RECOGNIZING RACISM REQUIRES US TO SEE IN COLOR

I’ve heard people say “I am colorblind” when the topic of racism arises. I know what they mean to say… “they” meaning white people like me… mean to say they love all races equally. I may have even said it before myself. But I’ve come to understand why it’s not helpful. Furthermore, why the concept is harmful.

I hope I am NEVER colorblind. I love color too much.

Wouldn’t it be better to recognize and see the beauty all of us have to offer the world. Why be blind to something that makes us, all of us, beautiful?

To be colorblind is to ignore the issues that need attending to. You have to RECOGNIZE and see the colors in order to understand the fight. Because the truth is…. society isn’t colorblind. It never will be. And racism is something we really should be fighting against everyday.

The first step in fixing any problem in our society is to recognize the problem, ask ourselves how we can be part of the solution, and then verify with those being harmed if it’s indeed a good solution.

The problem isn’t the colors it’s the way we see the colors. That’s something we can work with.

This post is me acknowledging that saying we are “colorblind” as a response to racism isn’t the answer. Seeing color and recognizing how color enhances the beauty of a person… that’s what I think would be more helpful.

Just my two cents.

15 thoughts on “RECOGNIZING RACISM REQUIRES US TO SEE IN COLOR

  1. I think people say that automatically as a way to appear accepting. It’s become a cliche phrase — I’m colorblind. Unless a medical condition, there is no such thing. The reality, as you say, is that we are different — color, culture, etc., and nothing is more obvious. Be accepting, yes, that’s the trick, regardless of what we see with eyes wide open. Great post.

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  2. Excellent points, Hasty. I have come to the conclusion that “being colorblind” is not possible. One cannot un-see a person’s skin color, hair, makeup, clothes, and so on. The recognition, the awareness, to cultivate is of the assumptions and judgments we make so easily, even automatically, from what we see, and question them. Those who claim to be colorblind are deceiving mainly themselves.

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  3. I disagree — if you have time to celebrate the colors that’s great. But if you have to get stuff done and need to move it along, being colorblind means you treat everyone equally. Equally nice, equally brusque. Just equal, no preferential treatment or specifically crappy treatment. I live in color (NYC), I don’t have the time to differentiate.

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    • Not all communities are as diverse as NYC first of all. To be colorblind means you don’t believe racism exists. Try living in a community where minorities aren’t as common. Where they are treated unequally and harassed. I live in Oklahoma. Being a colorblind white person in a community like that is basically to ignore an issue that needs resolved. Just because you treat everyone equally doesn’t mean everyone around you does. Treating people equally doesn’t make you colorblind it makes you a good person. A person willing to see and accept when there might be a problem with inequality. Colorblind is just what it means… you are blind to the plights others might be facing due to their color.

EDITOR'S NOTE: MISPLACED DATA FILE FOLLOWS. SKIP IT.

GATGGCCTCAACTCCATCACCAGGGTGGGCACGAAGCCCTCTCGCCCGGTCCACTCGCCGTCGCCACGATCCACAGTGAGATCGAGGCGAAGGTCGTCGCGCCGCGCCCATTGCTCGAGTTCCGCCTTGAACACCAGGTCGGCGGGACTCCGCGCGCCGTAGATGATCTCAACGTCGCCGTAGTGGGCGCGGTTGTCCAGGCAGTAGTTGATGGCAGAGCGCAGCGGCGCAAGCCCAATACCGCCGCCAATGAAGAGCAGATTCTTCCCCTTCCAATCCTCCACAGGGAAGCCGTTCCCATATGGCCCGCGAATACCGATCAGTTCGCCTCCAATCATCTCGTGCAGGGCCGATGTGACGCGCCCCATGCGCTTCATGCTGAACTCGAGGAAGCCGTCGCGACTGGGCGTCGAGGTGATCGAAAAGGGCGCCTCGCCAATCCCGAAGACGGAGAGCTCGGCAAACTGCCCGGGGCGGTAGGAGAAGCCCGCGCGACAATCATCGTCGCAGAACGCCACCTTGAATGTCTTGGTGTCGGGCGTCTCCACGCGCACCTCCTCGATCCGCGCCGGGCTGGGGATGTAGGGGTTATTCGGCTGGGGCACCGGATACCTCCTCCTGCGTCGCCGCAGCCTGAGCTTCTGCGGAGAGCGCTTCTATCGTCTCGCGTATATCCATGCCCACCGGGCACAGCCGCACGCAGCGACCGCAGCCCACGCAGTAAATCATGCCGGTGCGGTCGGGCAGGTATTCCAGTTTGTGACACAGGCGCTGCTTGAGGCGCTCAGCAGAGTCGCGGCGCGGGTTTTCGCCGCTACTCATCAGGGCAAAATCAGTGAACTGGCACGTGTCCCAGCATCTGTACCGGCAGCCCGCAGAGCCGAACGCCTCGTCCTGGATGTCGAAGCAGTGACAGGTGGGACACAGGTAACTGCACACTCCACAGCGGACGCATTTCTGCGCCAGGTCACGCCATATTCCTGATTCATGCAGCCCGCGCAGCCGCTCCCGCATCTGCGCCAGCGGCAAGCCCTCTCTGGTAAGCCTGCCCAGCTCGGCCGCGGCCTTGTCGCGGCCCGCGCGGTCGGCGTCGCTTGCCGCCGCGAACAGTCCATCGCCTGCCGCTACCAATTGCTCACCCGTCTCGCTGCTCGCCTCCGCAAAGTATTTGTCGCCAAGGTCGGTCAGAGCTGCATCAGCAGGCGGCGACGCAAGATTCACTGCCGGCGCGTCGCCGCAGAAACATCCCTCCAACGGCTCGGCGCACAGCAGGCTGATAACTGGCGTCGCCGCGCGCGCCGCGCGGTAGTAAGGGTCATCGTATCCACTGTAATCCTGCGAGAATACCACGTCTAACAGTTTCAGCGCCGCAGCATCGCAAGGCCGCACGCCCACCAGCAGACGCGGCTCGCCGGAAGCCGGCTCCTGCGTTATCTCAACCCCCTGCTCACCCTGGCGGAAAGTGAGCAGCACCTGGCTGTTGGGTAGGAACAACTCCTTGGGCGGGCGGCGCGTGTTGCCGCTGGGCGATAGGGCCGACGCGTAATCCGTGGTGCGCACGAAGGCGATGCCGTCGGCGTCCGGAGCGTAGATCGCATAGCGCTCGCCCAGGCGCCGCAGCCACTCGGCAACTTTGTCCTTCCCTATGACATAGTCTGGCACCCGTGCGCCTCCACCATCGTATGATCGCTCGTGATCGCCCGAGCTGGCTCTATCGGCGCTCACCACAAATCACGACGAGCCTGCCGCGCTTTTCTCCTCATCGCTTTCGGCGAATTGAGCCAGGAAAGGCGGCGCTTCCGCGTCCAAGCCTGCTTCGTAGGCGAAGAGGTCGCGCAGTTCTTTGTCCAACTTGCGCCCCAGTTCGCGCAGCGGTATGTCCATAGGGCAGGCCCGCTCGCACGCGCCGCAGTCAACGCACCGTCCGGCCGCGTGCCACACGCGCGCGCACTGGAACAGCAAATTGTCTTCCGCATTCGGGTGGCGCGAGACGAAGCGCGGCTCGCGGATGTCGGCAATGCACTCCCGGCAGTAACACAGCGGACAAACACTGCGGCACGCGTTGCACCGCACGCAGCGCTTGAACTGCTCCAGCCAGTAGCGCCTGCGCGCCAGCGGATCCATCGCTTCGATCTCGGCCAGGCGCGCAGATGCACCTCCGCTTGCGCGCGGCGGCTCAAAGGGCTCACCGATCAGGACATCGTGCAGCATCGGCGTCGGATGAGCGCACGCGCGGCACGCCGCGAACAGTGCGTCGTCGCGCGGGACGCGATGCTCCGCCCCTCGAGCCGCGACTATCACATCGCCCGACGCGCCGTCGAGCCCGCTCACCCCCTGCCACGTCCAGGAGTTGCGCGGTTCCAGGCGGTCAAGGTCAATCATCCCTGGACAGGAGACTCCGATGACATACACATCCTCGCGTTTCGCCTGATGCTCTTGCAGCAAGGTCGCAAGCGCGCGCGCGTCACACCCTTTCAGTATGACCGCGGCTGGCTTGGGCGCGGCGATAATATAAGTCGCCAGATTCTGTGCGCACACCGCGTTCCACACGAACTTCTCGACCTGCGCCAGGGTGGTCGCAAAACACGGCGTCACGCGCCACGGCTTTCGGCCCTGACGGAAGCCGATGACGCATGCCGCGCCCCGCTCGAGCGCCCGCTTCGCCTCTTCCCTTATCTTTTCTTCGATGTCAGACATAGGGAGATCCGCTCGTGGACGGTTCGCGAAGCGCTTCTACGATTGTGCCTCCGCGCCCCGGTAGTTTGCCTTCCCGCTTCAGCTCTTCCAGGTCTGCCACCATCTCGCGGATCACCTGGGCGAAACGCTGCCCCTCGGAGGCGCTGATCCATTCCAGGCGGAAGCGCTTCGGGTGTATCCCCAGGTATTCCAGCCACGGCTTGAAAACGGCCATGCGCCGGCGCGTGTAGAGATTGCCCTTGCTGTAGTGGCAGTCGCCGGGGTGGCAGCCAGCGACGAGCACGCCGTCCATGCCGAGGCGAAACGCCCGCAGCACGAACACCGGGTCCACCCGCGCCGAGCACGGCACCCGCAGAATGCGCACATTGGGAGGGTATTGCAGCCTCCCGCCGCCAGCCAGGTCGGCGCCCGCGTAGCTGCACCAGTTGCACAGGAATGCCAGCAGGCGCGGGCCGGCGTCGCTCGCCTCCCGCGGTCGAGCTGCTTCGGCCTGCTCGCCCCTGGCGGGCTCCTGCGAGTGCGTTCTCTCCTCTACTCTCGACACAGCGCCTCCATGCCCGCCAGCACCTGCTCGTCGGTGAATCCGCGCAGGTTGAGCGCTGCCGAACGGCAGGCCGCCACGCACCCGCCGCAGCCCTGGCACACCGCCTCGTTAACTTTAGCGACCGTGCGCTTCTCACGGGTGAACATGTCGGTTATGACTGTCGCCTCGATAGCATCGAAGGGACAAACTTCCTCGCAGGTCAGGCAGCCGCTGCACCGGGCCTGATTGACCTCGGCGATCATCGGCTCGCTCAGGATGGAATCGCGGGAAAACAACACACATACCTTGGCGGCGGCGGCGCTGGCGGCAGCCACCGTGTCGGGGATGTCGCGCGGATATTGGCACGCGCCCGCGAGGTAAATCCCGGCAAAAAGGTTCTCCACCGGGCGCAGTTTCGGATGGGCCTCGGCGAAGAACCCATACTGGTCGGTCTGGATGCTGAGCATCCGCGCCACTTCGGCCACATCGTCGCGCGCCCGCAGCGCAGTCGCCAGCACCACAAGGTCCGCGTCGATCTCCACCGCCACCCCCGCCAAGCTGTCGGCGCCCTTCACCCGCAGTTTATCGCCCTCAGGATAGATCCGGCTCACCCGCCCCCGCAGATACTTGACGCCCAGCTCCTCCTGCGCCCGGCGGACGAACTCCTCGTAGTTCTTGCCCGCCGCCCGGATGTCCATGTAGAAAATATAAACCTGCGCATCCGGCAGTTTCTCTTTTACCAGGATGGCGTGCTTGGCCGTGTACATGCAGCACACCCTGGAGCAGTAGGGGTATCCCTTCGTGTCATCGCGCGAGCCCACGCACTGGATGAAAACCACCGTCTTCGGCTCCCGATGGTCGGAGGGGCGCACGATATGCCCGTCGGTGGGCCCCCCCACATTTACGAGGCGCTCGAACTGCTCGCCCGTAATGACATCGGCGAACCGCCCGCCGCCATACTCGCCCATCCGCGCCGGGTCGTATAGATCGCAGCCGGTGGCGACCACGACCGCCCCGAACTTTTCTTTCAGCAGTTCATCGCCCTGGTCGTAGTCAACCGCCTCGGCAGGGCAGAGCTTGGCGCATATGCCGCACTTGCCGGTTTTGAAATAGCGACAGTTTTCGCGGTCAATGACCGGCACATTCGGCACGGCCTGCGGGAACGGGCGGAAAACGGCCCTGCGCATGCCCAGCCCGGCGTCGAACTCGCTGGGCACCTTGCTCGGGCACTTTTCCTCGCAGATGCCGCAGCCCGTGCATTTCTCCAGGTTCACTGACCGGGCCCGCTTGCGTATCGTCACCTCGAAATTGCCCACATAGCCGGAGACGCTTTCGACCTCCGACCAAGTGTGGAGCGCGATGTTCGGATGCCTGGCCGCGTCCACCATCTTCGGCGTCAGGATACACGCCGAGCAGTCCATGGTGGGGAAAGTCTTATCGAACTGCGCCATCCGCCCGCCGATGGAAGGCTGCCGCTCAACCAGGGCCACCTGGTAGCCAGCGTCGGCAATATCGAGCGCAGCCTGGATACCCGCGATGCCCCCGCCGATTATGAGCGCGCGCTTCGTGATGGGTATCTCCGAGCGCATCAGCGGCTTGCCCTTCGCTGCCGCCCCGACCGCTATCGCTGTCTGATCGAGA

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      • I still say, just treat someone as a human. See no color – be aware of cultures of any type, but don’t over compensate because some might have had trouble elsewhere. I grew up with one black kid in my HS and a family of Hmong in my Church, not a lot of diversity. My parents were respectful and equal to all colors and walks of life. Good manners to Humanity. To me, that is colorblind. Awareness of experiences, backgrounds and cultures? That’s something else. Maybe we just disagree on semantics~XO

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  4. I’m a rainbow girl myself. 🙂 The absence of color offends me. It always has. I can’t stand drab essences such as gray and taupe. Growing up in colorful neighborhoods I thought was a normal experience, but as an adult, due to employment, I moved to a city that was nearly all Caucasian. I hated that aspect of where I live. I am happy to report it has gotten more ethnically diverse as time has passed. It makes me crazy that racism still exists, it shouldn’t. We must all do our part to eradicate it permanently. 🙂

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    • I’ve had people tell me,”it only exists because you talk about it!” Ummm I wonder if that works with rape and domestic violence and human trafficking too?

      We talk about and acknowledge when people need help. The only way to be open to helping is to acknowledge our differences. Being blind to color, race, religion, economic status… never helped anyone find a good solution. Eyes wide open… otherwise blissful ignorance is what you get. And while that obviously works for people it doesn’t work for me.

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